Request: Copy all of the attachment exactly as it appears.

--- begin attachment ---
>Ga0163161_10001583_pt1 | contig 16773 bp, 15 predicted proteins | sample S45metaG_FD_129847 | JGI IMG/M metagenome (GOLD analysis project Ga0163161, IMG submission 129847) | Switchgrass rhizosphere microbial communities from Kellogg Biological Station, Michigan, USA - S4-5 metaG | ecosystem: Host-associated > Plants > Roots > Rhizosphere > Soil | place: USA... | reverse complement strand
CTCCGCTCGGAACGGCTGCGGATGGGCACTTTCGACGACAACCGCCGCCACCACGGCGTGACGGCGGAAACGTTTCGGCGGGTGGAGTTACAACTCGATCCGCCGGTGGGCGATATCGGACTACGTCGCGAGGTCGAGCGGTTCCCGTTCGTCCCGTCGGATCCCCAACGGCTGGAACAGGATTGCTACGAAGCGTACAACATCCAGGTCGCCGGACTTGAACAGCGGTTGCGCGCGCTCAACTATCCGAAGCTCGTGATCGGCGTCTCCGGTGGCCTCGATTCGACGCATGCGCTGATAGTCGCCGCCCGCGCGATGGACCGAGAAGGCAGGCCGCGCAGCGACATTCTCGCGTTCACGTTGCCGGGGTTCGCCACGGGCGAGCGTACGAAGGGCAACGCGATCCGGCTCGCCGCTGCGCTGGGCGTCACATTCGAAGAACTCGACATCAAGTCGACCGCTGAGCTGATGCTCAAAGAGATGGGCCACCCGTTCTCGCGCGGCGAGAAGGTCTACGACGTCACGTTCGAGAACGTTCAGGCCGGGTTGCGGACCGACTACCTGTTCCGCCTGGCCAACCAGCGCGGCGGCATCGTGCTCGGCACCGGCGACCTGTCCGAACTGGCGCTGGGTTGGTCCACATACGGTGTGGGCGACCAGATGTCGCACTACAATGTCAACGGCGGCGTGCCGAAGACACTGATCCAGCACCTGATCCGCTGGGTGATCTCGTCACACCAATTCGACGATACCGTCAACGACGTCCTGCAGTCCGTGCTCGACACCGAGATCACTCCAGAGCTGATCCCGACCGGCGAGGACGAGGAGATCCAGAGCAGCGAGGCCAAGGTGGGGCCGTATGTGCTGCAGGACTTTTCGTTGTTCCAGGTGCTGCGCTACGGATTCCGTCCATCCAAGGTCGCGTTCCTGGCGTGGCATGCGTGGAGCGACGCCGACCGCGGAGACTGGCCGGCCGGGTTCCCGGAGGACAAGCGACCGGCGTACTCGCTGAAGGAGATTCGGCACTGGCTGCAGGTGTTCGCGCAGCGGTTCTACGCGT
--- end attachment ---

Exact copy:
>Ga0163161_10001583_pt1 | contig 16773 bp, 15 predicted proteins | sample S45metaG_FD_129847 | JGI IMG/M metagenome (GOLD analysis project Ga0163161, IMG submission 129847) | Switchgrass rhizosphere microbial communities from Kellogg Biological Station, Michigan, USA - S4-5 metaG | ecosystem: Host-associated > Plants > Roots > Rhizosphere > Soil | place: USA... | reverse complement strand
CTCCGCTCGGAACGGCTGCGGATGGGCACTTTCGACGACAACCGCCGCCACCACGGCGTGACGGCGGAAACGTTTCGGCGGGTGGAGTTACAACTCGATCCGCCGGTGGGCGATATCGGACTACGTCGCGAGGTCGAGCGGTTCCCGTTCGTCCCGTCGGATCCCCAACGGCTGGAACAGGATTGCTACGAAGCGTACAACATCCAGGTCGCCGGACTTGAACAGCGGTTGCGCGCGCTCAACTATCCGAAGCTCGTGATCGGCGTCTCCGGTGGCCTCGATTCGACGCATGCGCTGATAGTCGCCGCCCGCGCGATGGACCGAGAAGGCAGGCCGCGCAGCGACATTCTCGCGTTCACGTTGCCGGGGTTCGCCACGGGCGAGCGTACGAAGGGCAACGCGATCCGGCTCGCCGCTGCGCTGGGCGTCACATTCGAAGAACTCGACATCAAGTCGACCGCTGAGCTGATGCTCAAAGAGATGGGCCACCCGTTCTCGCGCGGCGAGAAGGTCTACGACGTCACGTTCGAGAACGTTCAGGCCGGGTTGCGGACCGACTACCTGTTCCGCCTGGCCAACCAGCGCGGCGGCATCGTGCTCGGCACCGGCGACCTGTCCGAACTGGCGCTGGGTTGGTCCACATACGGTGTGGGCGACCAGATGTCGCACTACAATGTCAACGGCGGCGTGCCGAAGACACTGATCCAGCACCTGATCCGCTGGGTGATCTCGTCACACCAATTCGACGATACCGTCAACGACGTCCTGCAGTCCGTGCTCGACACCGAGATCACTCCAGAGCTGATCCCGACCGGCGAGGACGAGGAGATCCAGAGCAGCGAGGCCAAGGTGGGGCCGTATGTGCTGCAGGACTTTTCGTTGTTCCAGGTGCTGCGCTACGGATTCCGTCCATCCAAGGTCGCGTTCCTGGCGTGGCATGCGTGGAGCGACGCCGACCGCGGAGACTGGCCGGCCGGGTTCCCGGAGGACAAGCGACCGGCGTACTCGCTGAAGGAGATTCGGCACTGGCTGCAGGTGTTCGCGCAGCGGTTCTACGCGT